Samuel Knazko is a good two-way defender who has a smooth skating stride and works well on his edges in the defensive zone. He is confident with the puck on his stick and makes good, effective plays with it. He may not be flashy but he is offensively skilled and smart. He understands how you get the puck to dangerous areas. His defensive partner on this All Under-the-Radar team is USNTDP blueliner, Eamon Powell. The young American is a calm and collected defender and a crisp puck mover. He is an excellent passer but isn’t afraid to skate the puck up ice if he identifies an opening. Neither of these rearguards project as top-pairing players but they could be a solid second pair on a good team one day.
The forward group features one of the youngest players in the draft class, one of the oldest members and an over-ager to boot. Youngster Brett Berard has been challenging for the NTDP team lead in scoring all season and if he were two inches taller, he would likely be getting first-round consideration. He is a good skater and always seems to be around the net. Ryan Francis has quietly been putting together a solid season with the Cape Breton. He is crafty forward who makes magic with the puck on his stick. He’s found ways to produce and he is demanding that he not be ignored. The elder statesman of the group is Yevgeni Oksentyuk of the Flint Firebirds. Having just come over from Belarus this past summer, the over-aged winger has been putting on a show this season in the OHL. He often gets knocked for his skating but the year-over-year improvement has been very positive. He is a smaller player who likes to cause havoc for the other team both between the whistles and after. He has a bit of ‘super-pest’ in him, giving him an intriguing skillset.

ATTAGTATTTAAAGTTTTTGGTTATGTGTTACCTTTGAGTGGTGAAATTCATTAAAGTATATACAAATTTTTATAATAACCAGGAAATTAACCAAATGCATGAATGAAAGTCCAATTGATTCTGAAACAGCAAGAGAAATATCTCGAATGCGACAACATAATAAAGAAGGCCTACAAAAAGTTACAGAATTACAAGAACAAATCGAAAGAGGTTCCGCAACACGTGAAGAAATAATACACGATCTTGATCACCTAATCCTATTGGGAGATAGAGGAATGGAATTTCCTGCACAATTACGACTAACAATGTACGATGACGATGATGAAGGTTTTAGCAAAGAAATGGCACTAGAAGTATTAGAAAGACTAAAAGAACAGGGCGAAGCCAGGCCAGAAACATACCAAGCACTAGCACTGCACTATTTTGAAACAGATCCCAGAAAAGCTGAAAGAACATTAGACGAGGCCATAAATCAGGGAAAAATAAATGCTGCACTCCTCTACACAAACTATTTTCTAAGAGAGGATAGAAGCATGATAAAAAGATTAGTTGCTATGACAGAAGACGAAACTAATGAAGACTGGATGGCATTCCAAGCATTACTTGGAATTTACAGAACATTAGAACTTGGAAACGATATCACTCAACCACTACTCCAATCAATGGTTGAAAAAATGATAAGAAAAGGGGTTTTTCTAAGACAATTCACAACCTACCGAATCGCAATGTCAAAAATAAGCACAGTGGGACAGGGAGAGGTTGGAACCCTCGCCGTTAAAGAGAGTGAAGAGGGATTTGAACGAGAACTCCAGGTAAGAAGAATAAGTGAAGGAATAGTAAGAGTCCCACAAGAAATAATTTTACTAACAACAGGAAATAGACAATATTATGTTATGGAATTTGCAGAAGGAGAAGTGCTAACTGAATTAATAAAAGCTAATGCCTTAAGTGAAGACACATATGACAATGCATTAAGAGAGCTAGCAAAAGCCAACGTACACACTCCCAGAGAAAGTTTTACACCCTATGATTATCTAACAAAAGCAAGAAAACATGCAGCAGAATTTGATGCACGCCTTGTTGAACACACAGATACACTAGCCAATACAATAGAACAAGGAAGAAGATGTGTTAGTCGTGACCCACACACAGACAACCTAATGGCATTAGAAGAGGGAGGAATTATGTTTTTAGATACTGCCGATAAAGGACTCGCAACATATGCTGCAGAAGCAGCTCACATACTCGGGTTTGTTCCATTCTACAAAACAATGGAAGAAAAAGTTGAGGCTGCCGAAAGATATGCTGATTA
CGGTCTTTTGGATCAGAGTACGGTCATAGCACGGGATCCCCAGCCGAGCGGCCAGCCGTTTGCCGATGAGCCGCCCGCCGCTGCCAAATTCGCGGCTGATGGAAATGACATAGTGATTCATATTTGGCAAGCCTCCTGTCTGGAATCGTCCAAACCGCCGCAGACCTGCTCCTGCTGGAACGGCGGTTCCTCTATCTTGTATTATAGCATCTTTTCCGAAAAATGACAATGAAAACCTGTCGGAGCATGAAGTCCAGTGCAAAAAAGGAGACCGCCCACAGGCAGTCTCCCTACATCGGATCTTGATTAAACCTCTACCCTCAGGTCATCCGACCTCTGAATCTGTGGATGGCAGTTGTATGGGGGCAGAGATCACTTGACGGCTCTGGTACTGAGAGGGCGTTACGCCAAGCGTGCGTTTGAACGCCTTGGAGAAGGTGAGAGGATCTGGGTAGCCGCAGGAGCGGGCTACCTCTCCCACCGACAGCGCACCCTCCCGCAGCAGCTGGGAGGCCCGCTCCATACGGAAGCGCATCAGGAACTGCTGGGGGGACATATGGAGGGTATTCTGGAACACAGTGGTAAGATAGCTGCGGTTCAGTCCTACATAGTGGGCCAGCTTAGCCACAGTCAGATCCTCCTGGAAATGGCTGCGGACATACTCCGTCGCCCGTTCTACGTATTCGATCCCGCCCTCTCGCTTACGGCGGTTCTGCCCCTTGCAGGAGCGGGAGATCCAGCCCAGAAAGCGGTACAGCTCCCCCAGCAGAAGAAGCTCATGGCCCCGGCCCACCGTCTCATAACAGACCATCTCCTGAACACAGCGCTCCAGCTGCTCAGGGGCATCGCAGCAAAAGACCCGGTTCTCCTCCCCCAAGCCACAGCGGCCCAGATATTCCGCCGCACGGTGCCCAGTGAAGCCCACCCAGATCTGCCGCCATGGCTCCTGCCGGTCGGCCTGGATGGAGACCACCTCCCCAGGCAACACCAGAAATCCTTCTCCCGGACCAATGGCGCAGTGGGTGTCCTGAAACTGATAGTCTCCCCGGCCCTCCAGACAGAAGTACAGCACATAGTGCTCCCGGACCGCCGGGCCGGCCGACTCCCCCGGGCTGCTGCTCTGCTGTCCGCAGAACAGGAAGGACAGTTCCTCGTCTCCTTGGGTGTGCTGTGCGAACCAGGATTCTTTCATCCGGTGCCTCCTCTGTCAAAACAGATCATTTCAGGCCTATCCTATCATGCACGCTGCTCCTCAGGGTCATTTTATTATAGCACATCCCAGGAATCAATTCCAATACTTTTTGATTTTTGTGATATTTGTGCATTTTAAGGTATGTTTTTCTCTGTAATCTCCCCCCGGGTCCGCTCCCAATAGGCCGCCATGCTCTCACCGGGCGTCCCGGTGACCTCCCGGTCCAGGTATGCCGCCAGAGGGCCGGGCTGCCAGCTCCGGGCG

If you’re still kicking around at this point I owe you a great debt of gratitude. This was a labour of love and I would love your feedback! If you liked it, share it with your friends. This was the first edition of a monthly NHL Draft series that will run up to the Draft in June. Each month we will have a feature story, prospect spotlight and a “Team of the Month”. This month was our Mid-Season Rankings breakdown with another similar piece coming in June with another breakdown of my final draft rankings.
If you have an idea for a feature story for next month, have a suggestion for the ‘Team of the Month’ or prospect spotlight, reach out! Let me know! I can always be reached on Twitter @TheTonyFerrari! Thank you again for reading this, whether you sat down with a pot of coffee and consumed it in one sitting or split it up over a few visits, I appreciate it all!
Make sure you check out the full Dobber Prospects 2020 NHL DRAFT PAGE! There are over 60 player profiles and a ton more draft content!
- Nevalainen: 2020 Mock Draft
- Draft Class Deep Dive: RHD Jamie Drysdale
- Why Quinton Byfield at 1st Overall Isn't All That Crazy
- Prospect Ramblings: Today's Most Slept on Prospects
- Draft Class Deep Dive: LHD Jake Sanderson
- 2020 NHL Draft: Best- and Worst-Case Scenarios Part 2
- Prospect Ramblings: Applying Quantitative Risk Assessment to Drafting
- DPR Episode 93: Organizational Rankings, Prospect Report Review With Pat Quinn and Jokke Nevalainen